Work-life balance essential so employee can enjoy a job over the long term

By Tom O'Neil

Employers need to understand a mentally and physically healthy person is a good employee. Photo / Thinkstock
Employers need to understand a mentally and physically healthy person is a good employee. Photo / Thinkstock

Despite Yahoo's CEO Marissa Mayer instituting a "work from home" ban earlier this year, the general consensus among employers and employees is that finding a healthy work/life balance is good for staff and profits.

Happy people are more fun to be around, have better relationships and are more engaged at work. In short, a happy employee is more useful than someone who is stressed.

No one said on their death bed: "I wish I had spent more time at the office". However, many people live as if this was true, spending time off answering phone calls and checking emails, not detaching from work entirely. Long term, this can lead to issues such as excessive tiredness, lack of productivity and disconnection from people.

Tips to develop a better work-life balance

To ensure you make the best of your time at work and home, good ideas include:

• Analysing the use of your time and deciding what's really important. Set up a new daily regime ensuring the main things remain the main things.

• Leaving work at work. Turn off your cell phone, shut down your laptop and set a clear boundary between work and home. Ask your family to make you accountable to ensure you don't slip back into old habits.

• Saying "no" to stressful things that will only cause conflict later on. This will allow you to focus on the parts of your life you really care about and give them 100 per cent attention.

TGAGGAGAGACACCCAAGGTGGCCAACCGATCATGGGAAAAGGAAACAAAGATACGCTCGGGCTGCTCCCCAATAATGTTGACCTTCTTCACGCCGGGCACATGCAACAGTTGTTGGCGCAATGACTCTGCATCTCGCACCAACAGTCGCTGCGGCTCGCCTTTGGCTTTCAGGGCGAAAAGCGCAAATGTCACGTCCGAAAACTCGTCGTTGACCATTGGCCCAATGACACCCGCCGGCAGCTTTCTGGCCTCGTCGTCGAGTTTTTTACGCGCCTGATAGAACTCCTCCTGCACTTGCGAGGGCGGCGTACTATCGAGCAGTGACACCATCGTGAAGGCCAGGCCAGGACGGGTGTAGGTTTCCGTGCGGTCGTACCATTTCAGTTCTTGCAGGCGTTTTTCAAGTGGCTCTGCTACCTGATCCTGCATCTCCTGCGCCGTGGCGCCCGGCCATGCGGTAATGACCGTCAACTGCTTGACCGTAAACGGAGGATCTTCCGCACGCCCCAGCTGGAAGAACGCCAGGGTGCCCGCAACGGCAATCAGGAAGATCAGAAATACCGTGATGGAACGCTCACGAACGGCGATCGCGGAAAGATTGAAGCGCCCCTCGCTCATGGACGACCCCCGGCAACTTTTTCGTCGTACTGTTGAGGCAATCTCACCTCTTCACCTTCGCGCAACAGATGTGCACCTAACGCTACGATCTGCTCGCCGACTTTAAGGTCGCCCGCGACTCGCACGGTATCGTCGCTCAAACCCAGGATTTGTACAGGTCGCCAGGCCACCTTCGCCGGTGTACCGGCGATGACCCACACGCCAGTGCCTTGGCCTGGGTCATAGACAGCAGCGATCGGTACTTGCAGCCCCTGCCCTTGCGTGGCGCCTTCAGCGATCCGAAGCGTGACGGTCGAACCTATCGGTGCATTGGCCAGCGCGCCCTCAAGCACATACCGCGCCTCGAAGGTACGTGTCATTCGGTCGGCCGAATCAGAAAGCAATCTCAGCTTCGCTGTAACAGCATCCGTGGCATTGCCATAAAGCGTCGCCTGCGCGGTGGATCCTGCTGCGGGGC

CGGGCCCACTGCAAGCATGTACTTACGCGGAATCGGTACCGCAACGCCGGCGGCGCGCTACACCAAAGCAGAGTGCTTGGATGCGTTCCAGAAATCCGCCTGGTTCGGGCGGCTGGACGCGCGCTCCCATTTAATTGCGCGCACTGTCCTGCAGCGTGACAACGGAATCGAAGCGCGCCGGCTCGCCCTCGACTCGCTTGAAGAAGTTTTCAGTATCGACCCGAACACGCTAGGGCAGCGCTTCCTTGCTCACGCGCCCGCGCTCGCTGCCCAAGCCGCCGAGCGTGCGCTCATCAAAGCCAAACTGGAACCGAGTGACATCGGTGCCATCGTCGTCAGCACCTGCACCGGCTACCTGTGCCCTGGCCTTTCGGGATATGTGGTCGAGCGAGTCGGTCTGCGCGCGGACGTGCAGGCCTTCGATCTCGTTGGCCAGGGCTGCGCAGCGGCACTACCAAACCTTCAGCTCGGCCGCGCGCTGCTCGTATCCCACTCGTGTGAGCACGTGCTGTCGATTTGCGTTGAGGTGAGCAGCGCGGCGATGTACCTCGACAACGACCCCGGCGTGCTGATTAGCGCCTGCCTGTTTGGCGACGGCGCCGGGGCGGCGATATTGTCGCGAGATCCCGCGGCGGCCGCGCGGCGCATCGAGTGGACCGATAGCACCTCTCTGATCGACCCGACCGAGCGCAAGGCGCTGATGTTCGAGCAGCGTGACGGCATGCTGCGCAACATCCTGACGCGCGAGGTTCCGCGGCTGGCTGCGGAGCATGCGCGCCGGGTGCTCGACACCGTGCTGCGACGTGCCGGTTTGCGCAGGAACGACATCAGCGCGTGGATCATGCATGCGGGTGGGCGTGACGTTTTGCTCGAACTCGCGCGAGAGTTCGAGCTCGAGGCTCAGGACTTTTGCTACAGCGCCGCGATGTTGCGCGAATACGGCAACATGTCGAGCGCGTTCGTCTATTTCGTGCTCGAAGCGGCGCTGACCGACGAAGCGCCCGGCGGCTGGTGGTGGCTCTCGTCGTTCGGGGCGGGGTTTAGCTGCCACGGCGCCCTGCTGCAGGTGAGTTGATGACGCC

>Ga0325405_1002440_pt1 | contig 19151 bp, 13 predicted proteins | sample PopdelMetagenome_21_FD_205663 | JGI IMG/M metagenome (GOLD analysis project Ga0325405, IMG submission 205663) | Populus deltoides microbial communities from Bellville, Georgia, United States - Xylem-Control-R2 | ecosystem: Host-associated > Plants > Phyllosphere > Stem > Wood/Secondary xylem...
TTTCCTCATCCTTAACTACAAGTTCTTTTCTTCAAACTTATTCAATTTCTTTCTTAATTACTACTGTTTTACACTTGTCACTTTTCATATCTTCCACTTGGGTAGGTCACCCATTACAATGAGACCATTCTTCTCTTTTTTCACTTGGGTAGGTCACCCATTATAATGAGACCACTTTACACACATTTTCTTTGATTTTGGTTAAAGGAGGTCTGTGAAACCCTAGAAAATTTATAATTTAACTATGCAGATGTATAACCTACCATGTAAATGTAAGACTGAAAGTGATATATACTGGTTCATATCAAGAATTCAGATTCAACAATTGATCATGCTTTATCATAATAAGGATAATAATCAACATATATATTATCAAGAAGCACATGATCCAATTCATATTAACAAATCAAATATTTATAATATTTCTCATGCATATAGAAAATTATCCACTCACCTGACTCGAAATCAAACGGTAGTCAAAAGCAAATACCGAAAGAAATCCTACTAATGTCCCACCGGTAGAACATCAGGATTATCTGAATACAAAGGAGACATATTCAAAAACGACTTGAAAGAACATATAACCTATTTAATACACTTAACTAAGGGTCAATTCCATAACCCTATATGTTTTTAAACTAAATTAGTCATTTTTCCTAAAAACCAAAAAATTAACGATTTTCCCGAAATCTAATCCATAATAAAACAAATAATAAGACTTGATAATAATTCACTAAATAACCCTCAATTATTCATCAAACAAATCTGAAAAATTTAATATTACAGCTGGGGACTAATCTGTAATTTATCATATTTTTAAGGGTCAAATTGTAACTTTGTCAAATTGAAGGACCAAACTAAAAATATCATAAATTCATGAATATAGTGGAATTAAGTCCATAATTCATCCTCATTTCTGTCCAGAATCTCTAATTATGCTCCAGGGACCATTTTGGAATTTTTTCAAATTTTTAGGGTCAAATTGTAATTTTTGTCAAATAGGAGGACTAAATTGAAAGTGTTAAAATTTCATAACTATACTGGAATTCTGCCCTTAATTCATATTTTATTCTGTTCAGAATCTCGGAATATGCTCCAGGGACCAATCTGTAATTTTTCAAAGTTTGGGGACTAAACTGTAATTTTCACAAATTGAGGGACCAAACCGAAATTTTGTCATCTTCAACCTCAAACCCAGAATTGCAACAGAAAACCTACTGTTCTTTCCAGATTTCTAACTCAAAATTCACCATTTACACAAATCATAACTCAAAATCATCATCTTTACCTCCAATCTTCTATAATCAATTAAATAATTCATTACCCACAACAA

• Managing your time effectively by putting family events in a shared calendar and keeping a daily to-do list. Make sure you complete the important things and don't worry about the rest.

Ways employers can assist

Employers need to understand a mentally and physically healthy person is a good employee.

Making team members work extra hours only builds resentment over the long term. My wife left her specialised role as a quality controller because her employer wouldn't let her have two weeks' holiday to go to a wedding in the UK. This was despite working for the company for four years, giving it six months' notice of the trip and having three weeks' holiday owing.

The ways an employer can improve work/life balance for employees include flexi-hours, compressed work weeks, job-sharing, telecommuting and child-care support. These options allow employees to have more control over their lives, enabling them to be more productive.

Finding a quality work/life balance that suits you is important over your long-term career.

Put good plans in place now to ensure you will still be enjoying your career for many years to come.


• Tom O'Neil is an international author, award winning speaker and MD of cv.co.nz. His new motivational book is The 1% Principle. You can contact tom at tom@cv.co.nz.

- NZ Herald

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